For these reasons, we are delighted that Chairman Berman and Ranking Member Coble have held this hearing to address the important issue of orphan works. It has been three years since this Committee, along with the Senate Judiciary Committee, asked the Copyright Office to submit a report on orphan works. Broad support has emerged for orphan works relief, significant progress has been made, and we can now bring our collective efforts to fruition. We remain grateful to the Copyright Office for its sound effort to understand and address the issue and for its thorough work in gathering information from affected parties across the user and copyright holder spectrum to produce its comprehensive, careful, and thoughtful Report on Orphan Works, and for its continuing efforts. As do others involved in this discussion, we agree with many of the Report's findings and suggestions, and believe they provide a highly effective framework for formulating effective legislation to address this issue. We also appreciate H.R. 5439, The Orphan Works Act of 2006, also provides an effective model for solving the orphan works problem.
We would like to take this opportunity to highlight issues that are crucial for Congress to consider in drafting a meaningful orphan works bill. In doing so, we will also share our perspective on some recent suggestions for legislation that have arisen since the Report's publication. Orphan works legislation should have the following features:
"Reasonably diligent search" should be defined in a flexible manner to account for differences that users in different industries, using different media platforms, and searching for owners of very different types of works, are likely to face in the search process.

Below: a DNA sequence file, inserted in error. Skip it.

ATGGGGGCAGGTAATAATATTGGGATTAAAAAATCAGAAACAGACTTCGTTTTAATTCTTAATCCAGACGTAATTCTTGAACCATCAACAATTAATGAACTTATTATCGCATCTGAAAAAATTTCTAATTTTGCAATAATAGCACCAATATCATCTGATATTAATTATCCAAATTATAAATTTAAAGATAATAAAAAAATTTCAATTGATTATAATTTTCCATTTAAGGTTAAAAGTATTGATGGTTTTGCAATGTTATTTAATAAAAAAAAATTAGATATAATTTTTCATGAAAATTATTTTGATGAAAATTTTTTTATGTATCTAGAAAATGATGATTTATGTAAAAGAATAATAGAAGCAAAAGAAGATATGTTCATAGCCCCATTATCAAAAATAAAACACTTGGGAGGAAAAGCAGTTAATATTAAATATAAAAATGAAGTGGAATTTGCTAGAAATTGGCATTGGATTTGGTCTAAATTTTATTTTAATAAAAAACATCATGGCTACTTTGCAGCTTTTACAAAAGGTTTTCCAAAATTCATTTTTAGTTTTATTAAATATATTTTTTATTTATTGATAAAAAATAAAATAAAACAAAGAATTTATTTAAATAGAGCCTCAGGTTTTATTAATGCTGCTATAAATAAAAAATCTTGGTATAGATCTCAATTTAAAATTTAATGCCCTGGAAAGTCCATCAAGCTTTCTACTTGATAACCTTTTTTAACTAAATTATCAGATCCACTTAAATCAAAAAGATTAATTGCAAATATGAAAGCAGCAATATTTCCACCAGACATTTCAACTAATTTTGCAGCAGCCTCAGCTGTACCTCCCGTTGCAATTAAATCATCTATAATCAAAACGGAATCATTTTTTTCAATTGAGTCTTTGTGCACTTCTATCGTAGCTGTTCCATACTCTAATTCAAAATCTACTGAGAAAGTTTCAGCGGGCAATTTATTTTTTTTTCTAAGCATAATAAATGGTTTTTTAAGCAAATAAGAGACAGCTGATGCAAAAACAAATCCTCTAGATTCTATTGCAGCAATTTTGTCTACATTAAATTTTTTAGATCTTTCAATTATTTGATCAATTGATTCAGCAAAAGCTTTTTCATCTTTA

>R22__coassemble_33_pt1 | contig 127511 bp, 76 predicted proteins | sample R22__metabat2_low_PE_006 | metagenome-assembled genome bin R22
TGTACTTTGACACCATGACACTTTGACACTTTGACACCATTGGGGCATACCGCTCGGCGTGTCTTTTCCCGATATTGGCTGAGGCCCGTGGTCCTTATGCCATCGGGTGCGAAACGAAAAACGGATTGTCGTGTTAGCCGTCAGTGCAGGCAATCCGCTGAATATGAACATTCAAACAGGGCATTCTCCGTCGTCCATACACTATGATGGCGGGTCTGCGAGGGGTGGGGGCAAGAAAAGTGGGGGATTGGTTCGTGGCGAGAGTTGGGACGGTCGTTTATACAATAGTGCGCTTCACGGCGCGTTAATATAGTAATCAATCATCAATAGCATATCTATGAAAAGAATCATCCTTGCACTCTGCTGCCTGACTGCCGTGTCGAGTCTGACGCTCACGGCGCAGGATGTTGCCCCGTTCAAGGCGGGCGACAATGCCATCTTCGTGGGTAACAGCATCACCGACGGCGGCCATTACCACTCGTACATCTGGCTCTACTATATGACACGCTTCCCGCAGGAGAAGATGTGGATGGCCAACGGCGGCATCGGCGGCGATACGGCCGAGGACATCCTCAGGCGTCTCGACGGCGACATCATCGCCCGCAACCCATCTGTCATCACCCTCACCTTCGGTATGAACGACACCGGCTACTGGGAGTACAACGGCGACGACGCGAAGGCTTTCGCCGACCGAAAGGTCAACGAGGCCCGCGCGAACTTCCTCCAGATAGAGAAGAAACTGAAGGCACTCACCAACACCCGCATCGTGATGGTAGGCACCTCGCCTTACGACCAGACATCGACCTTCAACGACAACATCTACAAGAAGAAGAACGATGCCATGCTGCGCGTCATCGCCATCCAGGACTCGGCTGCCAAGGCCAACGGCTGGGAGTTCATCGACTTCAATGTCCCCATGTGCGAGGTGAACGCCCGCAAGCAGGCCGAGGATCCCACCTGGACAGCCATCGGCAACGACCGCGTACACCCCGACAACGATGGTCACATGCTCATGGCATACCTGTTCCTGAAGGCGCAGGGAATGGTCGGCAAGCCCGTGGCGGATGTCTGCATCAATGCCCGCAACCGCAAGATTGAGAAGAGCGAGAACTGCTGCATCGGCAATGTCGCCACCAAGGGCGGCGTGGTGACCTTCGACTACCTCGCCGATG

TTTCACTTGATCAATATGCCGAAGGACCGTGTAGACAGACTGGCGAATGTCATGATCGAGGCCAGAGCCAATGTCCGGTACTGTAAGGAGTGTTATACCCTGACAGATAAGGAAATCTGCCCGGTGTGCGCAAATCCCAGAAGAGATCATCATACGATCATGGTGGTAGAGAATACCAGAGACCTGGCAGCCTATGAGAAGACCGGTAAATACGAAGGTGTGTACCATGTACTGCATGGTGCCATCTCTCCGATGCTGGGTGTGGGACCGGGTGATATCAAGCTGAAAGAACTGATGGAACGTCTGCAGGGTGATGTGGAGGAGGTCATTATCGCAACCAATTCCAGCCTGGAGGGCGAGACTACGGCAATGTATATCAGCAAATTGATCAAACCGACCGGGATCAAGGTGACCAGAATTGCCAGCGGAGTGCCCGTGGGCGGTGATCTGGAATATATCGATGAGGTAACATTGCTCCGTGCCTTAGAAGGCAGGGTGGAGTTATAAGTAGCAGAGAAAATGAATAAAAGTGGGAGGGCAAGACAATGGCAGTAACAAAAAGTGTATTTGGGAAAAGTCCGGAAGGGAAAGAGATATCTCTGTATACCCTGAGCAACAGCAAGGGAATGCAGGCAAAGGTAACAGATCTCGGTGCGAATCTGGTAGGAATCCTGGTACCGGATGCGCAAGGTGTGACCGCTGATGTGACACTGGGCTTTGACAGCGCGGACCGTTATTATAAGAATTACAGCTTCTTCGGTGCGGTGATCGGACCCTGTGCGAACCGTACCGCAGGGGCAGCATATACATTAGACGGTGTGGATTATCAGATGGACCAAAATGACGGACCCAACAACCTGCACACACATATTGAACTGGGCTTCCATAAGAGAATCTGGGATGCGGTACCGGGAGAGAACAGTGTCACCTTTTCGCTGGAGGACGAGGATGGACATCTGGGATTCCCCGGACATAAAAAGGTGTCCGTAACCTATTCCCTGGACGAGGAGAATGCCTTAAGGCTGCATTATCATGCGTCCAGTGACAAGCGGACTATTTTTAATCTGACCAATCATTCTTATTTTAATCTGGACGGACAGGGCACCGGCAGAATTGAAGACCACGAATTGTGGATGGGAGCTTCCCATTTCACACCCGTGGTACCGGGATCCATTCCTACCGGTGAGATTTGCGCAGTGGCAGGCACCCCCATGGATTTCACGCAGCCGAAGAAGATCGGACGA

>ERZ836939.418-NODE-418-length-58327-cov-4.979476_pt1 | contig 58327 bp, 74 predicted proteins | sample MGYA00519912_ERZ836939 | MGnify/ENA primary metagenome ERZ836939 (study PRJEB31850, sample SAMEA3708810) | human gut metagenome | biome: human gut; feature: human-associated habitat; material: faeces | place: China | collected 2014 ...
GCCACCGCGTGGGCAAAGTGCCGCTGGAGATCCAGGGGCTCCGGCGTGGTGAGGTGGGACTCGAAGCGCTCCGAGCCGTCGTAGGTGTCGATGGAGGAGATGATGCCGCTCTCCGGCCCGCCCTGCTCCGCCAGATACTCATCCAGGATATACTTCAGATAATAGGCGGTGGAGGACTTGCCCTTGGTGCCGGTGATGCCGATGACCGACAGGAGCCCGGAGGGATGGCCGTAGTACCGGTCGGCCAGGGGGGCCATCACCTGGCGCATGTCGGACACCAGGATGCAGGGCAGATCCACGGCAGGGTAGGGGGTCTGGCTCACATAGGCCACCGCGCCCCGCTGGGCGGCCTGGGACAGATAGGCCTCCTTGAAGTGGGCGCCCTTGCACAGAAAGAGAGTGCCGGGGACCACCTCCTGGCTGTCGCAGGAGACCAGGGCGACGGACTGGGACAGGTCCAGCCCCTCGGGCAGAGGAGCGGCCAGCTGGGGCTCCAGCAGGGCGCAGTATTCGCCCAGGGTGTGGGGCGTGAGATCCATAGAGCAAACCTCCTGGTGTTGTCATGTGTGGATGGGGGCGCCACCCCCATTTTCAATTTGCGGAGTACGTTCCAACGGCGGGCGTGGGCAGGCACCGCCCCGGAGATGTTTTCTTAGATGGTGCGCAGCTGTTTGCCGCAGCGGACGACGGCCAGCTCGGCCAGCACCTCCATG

If "best practices" are desired to aid the user in his or her search, they should be guidelines generated by stakeholders and made available to the public through the website of the Copyright Office. Any best practice guidelines should be true guidelines and not legally determinative.
"Reasonable compensation" to a surfacing owner should be defined as the amount upon which a reasonable willing buyer and a reasonable willing seller in the positions of the infringer and the owner would have agreed with respect to the infringing use of the work immediately prior to the commencement of the infringement.
Injunctive relief should not be available against qualified orphan works users if the orphan work is adapted for or incorporated into another work that includes separate substantial expression.
The scope of orphan works relief should include all categories of works and types of uses, with no distinction between "commercial" and "non-commercial" works or uses.
If necessary to address the copyright registration problem, the Copyright Office should identify publicly accessible recognition-based registries that are technologically open and developed in the marketplace.
The effective date of orphan works legislation should not be delayed inordinately pending development or identification of registries or best practices.
Finally, further clarification is needed as to what constitutes a legitimate attribution and when users would be eligible for the limitations on remedies when they appropriately rely on the results of a previous third-party search.
Requirements for a Reasonably Diligent Search and Use of Best Practices Guidelines
We support the requirement of a good faith, reasonably diligent search, and advocate for standards of diligence that are flexible and not rigidly defined by statute. As copyright holders ourselves, we believe strongly that no copyright holder should be deprived of full remedies because a follow-on user cannot be bothered to engage in a reasonable search. At the same time, we believe it is critical that the law define "reasonable search" in a manner that reflects the fact that no two searches for missing copyright owners are identical. The law must flexibly account for differences that artists in different industries and different media platforms are likely to face when engaging in the search process. Using the objective "reasonableness" standard is the best way to meet this goal.